Cummings agreed: “In an ideal world, you would clean sheet design a mine with all of this knowledge at hand.
“That being said, there’s a lot that you can do inside these legacy systems to improve them with relatively low cost overhead compared to having to buy new trucks and shovels,” she said. “There’s a lot that can be done, but it takes a huge mind shift.
“The dream is that you could throttle a mine or pull back to match product demand. In this world of COVID-19 we hear about stockpiling of resources and that happens because of the lack of ability to adapt to these accordion effects in supply and demand.
“But if you could optimise those processes and use a little bit more intelligence to help get you there, and understand how to adapt these planning tools, I think mining could get there.
“I’m very optimistic that one day that the throttle mine will happen. I don’t know if it’s going to happen in my lifetime, but we have all the puzzle pieces that we need.”
Articulate, emulate, collaborate
I asked Cummings if there are any other industries we could look to for help or inspiration in advancing our use of autonomy?
“Construction, agriculture, military,” she replied.
“Networking is big in agriculture and it’s pushing that industry ahead quite quickly. They can network crop dusters for example, or tractors in a field. The machines can all talk to each other and share information. The military would equate this to swarm technology. There’s definitely a lot that can be learnt from those.
“For example, in mining, instead of having autonomous trucks just run their cycles over and over, the trucks could actually start working out between themselves where they need to be and go somewhere else in the mine. They could start doing a little bit more intelligent planning.”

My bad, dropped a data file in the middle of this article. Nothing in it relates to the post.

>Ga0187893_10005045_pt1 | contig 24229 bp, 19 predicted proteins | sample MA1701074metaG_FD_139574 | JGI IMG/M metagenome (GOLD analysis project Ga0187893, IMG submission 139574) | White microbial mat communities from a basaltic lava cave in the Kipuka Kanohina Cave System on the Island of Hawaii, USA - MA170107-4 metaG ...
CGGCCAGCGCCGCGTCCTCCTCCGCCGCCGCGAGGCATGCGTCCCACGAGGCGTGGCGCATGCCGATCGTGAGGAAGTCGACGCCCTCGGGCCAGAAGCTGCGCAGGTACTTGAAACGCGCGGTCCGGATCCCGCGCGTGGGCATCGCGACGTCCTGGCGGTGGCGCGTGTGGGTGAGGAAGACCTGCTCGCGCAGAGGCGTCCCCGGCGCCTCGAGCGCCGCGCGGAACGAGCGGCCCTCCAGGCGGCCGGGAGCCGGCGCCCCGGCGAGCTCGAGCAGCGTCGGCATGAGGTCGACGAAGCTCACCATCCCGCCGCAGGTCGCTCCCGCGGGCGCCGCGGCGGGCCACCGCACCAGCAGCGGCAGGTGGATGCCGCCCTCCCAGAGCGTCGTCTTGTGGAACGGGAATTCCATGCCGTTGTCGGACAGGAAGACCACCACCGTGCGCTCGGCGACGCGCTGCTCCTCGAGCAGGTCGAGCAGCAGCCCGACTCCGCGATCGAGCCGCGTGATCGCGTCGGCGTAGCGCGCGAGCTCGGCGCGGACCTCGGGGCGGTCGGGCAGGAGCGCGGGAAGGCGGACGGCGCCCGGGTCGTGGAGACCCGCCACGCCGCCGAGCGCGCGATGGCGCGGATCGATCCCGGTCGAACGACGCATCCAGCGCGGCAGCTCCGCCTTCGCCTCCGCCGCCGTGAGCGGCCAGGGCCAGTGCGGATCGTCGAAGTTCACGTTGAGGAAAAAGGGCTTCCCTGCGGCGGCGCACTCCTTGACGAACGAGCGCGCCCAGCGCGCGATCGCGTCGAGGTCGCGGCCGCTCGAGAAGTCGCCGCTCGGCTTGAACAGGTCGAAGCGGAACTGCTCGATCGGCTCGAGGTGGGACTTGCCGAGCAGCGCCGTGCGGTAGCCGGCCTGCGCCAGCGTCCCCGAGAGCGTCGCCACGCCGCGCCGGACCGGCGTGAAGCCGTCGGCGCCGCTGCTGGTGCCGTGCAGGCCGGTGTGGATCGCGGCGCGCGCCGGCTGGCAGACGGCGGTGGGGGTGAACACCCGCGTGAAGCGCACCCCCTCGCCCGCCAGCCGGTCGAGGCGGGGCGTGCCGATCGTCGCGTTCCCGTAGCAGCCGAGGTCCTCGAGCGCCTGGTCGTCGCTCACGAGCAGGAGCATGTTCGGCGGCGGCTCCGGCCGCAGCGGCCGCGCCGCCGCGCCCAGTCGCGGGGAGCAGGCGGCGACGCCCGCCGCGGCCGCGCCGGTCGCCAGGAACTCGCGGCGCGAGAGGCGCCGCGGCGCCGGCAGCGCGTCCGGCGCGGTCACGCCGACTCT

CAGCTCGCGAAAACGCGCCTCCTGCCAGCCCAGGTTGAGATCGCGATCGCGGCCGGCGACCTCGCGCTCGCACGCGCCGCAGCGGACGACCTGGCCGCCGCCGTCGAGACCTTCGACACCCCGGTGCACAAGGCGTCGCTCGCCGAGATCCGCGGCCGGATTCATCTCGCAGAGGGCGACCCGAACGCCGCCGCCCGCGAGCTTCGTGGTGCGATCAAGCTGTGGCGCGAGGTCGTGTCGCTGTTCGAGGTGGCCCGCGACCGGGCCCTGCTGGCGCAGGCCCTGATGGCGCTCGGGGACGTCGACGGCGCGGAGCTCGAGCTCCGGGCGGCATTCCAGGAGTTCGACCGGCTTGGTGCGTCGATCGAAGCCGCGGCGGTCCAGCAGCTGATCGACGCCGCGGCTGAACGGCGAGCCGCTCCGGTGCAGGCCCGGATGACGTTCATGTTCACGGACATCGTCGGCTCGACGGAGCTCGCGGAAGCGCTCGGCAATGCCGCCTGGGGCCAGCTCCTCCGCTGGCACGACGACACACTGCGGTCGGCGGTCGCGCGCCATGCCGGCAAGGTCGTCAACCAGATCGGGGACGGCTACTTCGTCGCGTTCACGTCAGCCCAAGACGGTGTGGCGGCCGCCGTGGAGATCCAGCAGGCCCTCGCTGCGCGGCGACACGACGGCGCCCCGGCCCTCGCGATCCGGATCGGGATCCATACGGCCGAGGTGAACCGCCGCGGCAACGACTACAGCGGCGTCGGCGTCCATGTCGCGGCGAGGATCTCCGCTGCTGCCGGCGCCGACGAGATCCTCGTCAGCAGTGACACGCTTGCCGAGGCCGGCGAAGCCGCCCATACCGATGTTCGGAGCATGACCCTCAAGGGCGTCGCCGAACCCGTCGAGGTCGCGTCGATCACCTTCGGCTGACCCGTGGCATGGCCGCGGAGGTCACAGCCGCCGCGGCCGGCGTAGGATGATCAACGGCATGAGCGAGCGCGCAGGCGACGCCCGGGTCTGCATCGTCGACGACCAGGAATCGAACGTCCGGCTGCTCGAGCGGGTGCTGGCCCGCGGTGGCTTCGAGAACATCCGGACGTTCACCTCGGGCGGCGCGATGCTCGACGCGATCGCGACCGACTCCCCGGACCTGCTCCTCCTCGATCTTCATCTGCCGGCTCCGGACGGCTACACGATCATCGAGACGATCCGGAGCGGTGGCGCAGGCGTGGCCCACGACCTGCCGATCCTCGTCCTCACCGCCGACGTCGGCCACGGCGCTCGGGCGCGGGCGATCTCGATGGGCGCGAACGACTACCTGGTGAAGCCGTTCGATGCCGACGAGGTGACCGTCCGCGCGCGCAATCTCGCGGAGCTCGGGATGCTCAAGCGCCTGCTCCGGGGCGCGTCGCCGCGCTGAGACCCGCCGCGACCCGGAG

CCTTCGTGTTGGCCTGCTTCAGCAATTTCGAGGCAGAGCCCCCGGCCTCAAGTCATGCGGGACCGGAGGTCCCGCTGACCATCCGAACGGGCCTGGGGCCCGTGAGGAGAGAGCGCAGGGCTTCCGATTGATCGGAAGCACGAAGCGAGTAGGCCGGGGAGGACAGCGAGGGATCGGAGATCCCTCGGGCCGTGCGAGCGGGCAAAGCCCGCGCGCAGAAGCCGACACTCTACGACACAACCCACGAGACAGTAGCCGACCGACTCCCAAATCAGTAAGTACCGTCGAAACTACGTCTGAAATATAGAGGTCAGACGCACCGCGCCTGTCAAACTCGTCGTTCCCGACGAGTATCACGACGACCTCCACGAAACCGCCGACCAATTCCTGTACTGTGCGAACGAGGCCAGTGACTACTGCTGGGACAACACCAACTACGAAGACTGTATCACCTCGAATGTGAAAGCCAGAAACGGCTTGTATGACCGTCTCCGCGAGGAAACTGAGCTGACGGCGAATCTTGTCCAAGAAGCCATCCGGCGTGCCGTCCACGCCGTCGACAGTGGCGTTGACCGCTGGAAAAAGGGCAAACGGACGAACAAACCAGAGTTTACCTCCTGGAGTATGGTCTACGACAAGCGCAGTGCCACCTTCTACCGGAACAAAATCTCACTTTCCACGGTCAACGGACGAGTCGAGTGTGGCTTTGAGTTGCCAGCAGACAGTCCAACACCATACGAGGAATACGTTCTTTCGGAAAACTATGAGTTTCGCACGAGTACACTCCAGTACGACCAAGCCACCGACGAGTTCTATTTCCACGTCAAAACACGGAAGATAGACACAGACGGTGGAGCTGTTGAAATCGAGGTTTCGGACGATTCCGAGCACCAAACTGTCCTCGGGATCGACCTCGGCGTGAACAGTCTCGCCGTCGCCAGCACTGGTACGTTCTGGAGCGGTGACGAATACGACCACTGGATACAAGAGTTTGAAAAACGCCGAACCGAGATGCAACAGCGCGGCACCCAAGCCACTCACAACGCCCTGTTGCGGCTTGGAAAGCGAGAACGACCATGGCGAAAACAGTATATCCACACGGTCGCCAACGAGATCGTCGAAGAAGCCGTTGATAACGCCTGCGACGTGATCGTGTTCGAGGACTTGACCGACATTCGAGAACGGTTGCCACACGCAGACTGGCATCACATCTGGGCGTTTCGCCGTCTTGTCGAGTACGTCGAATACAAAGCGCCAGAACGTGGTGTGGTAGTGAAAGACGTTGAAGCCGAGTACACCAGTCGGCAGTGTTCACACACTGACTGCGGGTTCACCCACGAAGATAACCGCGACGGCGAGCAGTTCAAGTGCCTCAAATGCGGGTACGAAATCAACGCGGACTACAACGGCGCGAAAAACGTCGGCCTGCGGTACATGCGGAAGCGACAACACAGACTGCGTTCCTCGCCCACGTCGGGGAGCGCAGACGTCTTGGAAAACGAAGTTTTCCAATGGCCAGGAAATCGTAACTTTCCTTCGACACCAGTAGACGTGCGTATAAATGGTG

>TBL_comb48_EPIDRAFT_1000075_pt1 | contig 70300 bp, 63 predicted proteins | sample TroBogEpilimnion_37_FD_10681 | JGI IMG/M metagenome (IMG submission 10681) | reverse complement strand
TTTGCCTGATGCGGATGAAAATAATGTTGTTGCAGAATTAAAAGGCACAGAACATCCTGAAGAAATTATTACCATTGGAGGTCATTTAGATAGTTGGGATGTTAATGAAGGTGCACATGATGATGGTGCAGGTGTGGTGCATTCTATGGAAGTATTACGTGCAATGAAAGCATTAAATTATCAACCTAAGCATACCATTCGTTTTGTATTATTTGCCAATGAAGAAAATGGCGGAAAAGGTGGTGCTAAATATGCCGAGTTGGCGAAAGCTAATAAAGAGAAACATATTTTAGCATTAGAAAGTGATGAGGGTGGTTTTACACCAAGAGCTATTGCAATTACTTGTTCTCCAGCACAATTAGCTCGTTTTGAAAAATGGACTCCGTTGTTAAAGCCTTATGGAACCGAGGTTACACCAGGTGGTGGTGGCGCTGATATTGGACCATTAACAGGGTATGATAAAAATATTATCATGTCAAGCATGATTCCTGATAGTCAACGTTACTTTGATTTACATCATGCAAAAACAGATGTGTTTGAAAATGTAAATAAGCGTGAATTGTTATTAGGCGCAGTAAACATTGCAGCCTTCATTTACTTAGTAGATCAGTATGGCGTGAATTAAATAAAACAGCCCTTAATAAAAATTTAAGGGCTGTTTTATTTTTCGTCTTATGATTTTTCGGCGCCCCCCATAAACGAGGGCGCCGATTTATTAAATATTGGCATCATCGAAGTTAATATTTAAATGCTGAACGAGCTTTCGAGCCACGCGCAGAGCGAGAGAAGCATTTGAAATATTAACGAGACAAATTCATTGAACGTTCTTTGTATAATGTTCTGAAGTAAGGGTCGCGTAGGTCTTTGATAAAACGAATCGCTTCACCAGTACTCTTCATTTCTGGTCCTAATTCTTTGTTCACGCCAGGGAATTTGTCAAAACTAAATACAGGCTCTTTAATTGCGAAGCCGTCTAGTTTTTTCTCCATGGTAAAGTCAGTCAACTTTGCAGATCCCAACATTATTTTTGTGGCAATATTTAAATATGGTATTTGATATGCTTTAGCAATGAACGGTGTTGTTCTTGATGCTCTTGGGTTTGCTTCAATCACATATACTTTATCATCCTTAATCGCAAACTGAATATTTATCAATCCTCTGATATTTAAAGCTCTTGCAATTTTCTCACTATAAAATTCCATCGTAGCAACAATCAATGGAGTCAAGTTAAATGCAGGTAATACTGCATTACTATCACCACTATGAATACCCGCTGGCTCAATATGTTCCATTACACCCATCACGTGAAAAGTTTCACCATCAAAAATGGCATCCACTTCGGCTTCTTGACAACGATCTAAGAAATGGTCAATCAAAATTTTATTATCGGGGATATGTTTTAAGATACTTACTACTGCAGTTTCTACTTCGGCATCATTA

As we were on the topic of AI, I asked Cummings to quash the ‘robots are going to steal our jobs’ mentality once and for all.
“The reality is these are not sentient beings. Robots still only work well on incredibly narrow applications. I do not have any concern at all,” she said definitively. “There are some worlds I work in where there’s a legitimate argument.
“For example, if we had driverless cars en masse, which we don’t, but if we did, what would happen to all the drivers of the world who depend on that for a living wage?
“Not in mining. Mining is dangerous, we need to get people out. Even people who work in and around the dusty communities, there’s long term health implications even if we take out the short-term safety implications of working around dangerous equipment. Mining has always been the best case to demonstrate the use of robots.”
I always end interviews by asking if the interviewee has anything they want to add… Anything important that I’ve missed?
“No, I think I’ve stomped on everyone’s parade in some way shape or form,” Cummings said with a wry smile.
Aside from our shared interest in technology, that’s obviously what Cummings and I have in common; an irresistible urge to kick the hornet’s nest from time to time.
That’s what makes people talk. And talk is the first step towards progress.